Ballet Rambert’s ‘Dark Arteries’ at Sadler’s Wells, London May 2015

Ballet Rambert’s  ‘Dark Arteries’ went under- appreciated this year: it deserved more praise for its experimentation and for the capability of its dancers: Let me introduce you to some members of the company.

The ‘Murga Interlude’ with Dane Hurst

‘Jeremiah’ with Dane Hurst

Dane has created a magnificent piece of choreography which the Rambert Company needs to mount called ‘O’dabo’ to Paul Gladstone Reid’s, ‘Symphony of Dust and Air’.

Another talented choreographer in the company is Simone Damberg Wurtz. Her creation ‘Rift’  for Rambert’s ‘New Choreography’ was witty, charming and off-the-wall.

Another of the talented company members is Miguel Altunaga:

A glimpse of this excellent company at work:

In the programme called Dark Arteries, ‘Frames’ by Alexander Whitley involved the cast in the complicated use of props, tubes which could fit together to form different shapes. The transience of dance was in contrast to the more permanent tubular structures.

Screen Shot 2015-05-22 at 19.36.13

The movements of the dancers grew from the nature of the tubes, from attaching them and after, releasing them to form a new pattern.This made the type of movement concise and economical, geared to the task at hand.

The shapes were reminiscent of film with the same movements portrayed from different angles and light as the driving force behind many visual ideas (the dancers carried handheld lights at one point attaching them to the frames and lighting other dancers or throwing them into shadow.) There was a  hypnotic feeling of an assembly line or of a film coming together in an edit. The moments  of freedom when dance expanded or the stage darkened and lights on the frames appeared were like a fresh rain falling.

Screen Shot 2015-05-22 at 19.32.38

‘Four Elements’ by Lucinda Childs was particularly interesting to me because it marked a change from the Lucinda Childs I had known in New York in 1960-61 at Sarah Lawrence College, who became part of the Judson Memorial Church experimental group. Here is an early Cindy Childs:

The dancers in this  piece included Luke Ahmet, Lucy Balfour, Simone Damberg Wurtz, Dane Hurst, Vanessa Kang, Adam Park, Hannah Rudd and Stephen Wright. The choreography seemed especially composed for the particular attributes of the dancers and was woven together with great skill.There was something quite sensitive about this, which sets by Jennifer Bartlett helped to enforce.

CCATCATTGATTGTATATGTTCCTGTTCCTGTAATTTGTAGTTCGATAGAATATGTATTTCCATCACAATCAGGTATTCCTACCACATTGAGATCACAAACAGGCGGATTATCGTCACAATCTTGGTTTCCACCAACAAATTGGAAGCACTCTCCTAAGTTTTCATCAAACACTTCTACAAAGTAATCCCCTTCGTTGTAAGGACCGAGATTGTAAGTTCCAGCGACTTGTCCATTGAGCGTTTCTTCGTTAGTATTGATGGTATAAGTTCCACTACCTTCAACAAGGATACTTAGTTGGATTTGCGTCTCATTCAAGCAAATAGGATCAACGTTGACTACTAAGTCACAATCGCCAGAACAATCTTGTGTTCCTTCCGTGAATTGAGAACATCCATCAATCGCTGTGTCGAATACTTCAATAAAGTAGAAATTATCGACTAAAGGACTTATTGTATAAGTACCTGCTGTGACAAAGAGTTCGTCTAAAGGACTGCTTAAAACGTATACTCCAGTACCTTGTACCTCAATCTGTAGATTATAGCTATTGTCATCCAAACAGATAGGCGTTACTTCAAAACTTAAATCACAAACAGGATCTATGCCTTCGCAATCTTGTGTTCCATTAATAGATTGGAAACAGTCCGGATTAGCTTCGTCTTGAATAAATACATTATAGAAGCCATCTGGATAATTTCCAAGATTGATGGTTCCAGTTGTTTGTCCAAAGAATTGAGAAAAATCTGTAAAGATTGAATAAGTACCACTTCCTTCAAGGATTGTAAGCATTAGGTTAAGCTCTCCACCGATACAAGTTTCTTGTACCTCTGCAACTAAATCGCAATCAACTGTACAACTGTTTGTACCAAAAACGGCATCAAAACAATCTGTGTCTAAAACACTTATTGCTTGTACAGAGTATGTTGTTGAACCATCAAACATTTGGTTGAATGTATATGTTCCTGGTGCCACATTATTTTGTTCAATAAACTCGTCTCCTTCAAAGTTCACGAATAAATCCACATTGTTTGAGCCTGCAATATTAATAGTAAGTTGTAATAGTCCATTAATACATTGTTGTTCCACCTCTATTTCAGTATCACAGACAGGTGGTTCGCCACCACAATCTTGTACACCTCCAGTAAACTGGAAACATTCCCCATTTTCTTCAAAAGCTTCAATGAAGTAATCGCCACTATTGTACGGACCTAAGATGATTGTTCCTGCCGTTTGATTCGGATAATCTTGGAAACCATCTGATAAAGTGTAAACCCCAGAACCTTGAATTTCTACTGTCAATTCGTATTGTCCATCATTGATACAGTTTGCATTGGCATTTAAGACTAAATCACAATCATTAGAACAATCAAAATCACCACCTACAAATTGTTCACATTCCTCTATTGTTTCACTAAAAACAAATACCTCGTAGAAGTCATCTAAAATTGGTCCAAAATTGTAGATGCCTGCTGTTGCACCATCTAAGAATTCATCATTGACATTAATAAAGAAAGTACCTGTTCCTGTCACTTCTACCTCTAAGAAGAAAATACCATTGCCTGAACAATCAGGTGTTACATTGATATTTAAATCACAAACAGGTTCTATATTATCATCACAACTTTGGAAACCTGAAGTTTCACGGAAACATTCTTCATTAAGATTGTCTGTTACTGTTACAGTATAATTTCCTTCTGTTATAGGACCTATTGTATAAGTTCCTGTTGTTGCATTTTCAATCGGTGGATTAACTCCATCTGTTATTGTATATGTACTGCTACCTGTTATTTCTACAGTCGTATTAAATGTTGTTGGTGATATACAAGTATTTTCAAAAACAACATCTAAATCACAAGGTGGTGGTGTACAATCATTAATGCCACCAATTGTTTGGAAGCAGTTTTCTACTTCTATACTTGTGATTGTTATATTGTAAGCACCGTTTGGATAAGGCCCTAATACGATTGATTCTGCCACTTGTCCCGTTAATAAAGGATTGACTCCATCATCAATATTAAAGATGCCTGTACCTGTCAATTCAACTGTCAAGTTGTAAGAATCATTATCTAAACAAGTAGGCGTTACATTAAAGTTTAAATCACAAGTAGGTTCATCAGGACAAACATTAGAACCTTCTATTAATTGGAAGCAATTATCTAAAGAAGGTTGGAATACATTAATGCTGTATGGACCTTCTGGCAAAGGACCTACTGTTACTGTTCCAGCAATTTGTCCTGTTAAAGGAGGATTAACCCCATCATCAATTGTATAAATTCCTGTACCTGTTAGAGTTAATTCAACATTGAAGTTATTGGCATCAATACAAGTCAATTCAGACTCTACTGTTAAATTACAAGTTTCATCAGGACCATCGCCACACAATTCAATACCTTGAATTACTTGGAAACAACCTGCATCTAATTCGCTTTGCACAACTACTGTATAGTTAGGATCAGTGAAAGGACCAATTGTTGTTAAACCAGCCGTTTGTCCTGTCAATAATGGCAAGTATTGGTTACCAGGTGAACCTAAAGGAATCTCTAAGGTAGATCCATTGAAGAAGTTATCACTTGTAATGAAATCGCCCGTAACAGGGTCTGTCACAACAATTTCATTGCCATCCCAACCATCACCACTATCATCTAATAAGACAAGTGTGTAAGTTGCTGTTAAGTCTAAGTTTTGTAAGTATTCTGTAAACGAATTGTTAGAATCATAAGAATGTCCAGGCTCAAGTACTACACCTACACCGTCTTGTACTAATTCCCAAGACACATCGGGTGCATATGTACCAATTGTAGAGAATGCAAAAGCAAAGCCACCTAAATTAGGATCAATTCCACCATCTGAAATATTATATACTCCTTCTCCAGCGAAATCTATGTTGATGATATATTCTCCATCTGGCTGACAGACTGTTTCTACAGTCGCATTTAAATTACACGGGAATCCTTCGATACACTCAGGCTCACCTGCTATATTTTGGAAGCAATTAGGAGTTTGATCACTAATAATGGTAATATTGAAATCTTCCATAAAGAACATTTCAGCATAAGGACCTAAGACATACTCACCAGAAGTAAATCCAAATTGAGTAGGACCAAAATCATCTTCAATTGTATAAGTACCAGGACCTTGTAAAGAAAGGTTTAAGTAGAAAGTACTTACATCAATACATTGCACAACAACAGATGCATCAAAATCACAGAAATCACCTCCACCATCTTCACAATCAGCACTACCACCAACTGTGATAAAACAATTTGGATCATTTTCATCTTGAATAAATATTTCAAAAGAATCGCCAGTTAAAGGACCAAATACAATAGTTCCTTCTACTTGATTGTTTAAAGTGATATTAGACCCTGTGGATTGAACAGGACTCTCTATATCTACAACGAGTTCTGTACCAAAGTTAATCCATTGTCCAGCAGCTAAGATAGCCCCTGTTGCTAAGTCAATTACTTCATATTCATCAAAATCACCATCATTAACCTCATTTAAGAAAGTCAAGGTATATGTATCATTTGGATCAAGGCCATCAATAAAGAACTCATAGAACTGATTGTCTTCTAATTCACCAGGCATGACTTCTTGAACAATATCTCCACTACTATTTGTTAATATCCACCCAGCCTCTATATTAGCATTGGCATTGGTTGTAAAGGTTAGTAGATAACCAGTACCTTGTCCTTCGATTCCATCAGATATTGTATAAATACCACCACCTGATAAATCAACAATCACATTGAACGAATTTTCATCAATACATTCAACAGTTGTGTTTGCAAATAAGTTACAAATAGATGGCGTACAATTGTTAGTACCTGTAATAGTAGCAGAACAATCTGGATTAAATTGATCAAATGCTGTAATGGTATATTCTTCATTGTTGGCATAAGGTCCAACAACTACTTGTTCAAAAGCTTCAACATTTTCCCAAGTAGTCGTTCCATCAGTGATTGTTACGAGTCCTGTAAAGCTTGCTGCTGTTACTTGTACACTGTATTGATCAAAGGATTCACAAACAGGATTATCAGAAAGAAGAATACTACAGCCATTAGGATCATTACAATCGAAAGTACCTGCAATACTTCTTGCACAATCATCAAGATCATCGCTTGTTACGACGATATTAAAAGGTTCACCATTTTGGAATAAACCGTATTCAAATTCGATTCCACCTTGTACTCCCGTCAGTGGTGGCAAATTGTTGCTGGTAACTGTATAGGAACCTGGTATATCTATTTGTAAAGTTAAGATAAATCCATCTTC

Four Elements

‘Dark Arteries’ was powered by Tredegar Town  Band for whom Gavin Higgins had composed the music. The sound of brass was haunting and exciting and gave birth to some almost classical contemporary dance by Mark Baldwin.I thought the chaps in neon orange slightly interrupted the tone of the composition. But Viva the experimentation. Here is a brief clip:


Screen Shot 2015-05-22 at 19.36.43

This company is a showcase for new choreography and deserves major attention from those who donate and from those who love adventure and wonderful dancing. Sometimes, when every dancer in a performance is talented, the audience doesn’t quite realise how exceptional this is.

Brand New Interview with Lindsay Kemp to celebrate his 77th birthday.

Screen Shot 2015-05-14 at 19.01.10

Ballet Rambert, David Bowie and Kate Bush.

The documentary maker Nendie Pinto-Duschinsky has spent eight years working on a film about the performer and director Lindsay Kemp, who turned 77 earlier this month. In these clips, Kemp talks about watching soulful Ballet Rambert productions in his youth and his subsequent time dancing with the company. He also remembers hanging out in Soho with David Bowie and their collaboration on Pierrot in Turquoise, as well as meeting Kate Bush when she took his classes at the Dance Centre in London.

See the videoclip about Marie Rambert, David Bowie and Kate Bush in today’s

Guardian Newspaper here.

Full interview:

Interview with Lindsay Kemp for ‘Lindsay Kemp’s Last Dance”. [Part 1]. from nendie pinto-duschinsky on Vimeo.

Farewell to Maya Plisetskaya who has died at 89.

Maurice Bejart created his work ‘Bolero’ for Plisetskaya. Sylvie Guillem then famously recreated it.

Here are both versions: [Above] Maya Plisetskaya, ‘Bolero’, choreography Maurice Bejart music by Ravel:

Sylvie Guillem performs ‘Bolero’ by Bejart:

When I was young, Ulanova was dancing. Now Plisetskaya, who was to succeed her, has died, and Sylvie Guillem is soon to retire. It is true that a person of beauty is a joy forever, but my debt for being a witness during the lives of these supreme artists is to encourage the next generation to rise up. Art is never finished. I hope that Slvie Guillem will go on to teach or even to choreograph.

Art requires a life of dedication and discipline. There is simply no new gadget which can speed up the process of a great talent maturing. Talent is a gift and a mystery, but hard training is not. I am a bit sorry that our sense of history has become so brief, so now. An artist needs a long perspective.

Maya Plisetskaya, La Rose Malade:

Plisetskaya, Mahler, ‘The Death of the Rose’:

Plisetskaya, ‘The Dying Swan.

The Dying Swan, Anna Pavlova and Vera Karalli 1907 and 1914:

Plisetskaya meets Bach:

Maya in ‘Don Quixote” 1959

Sylvie Guillem at 22 in Swan Lake.

Who will follow in such toe steps?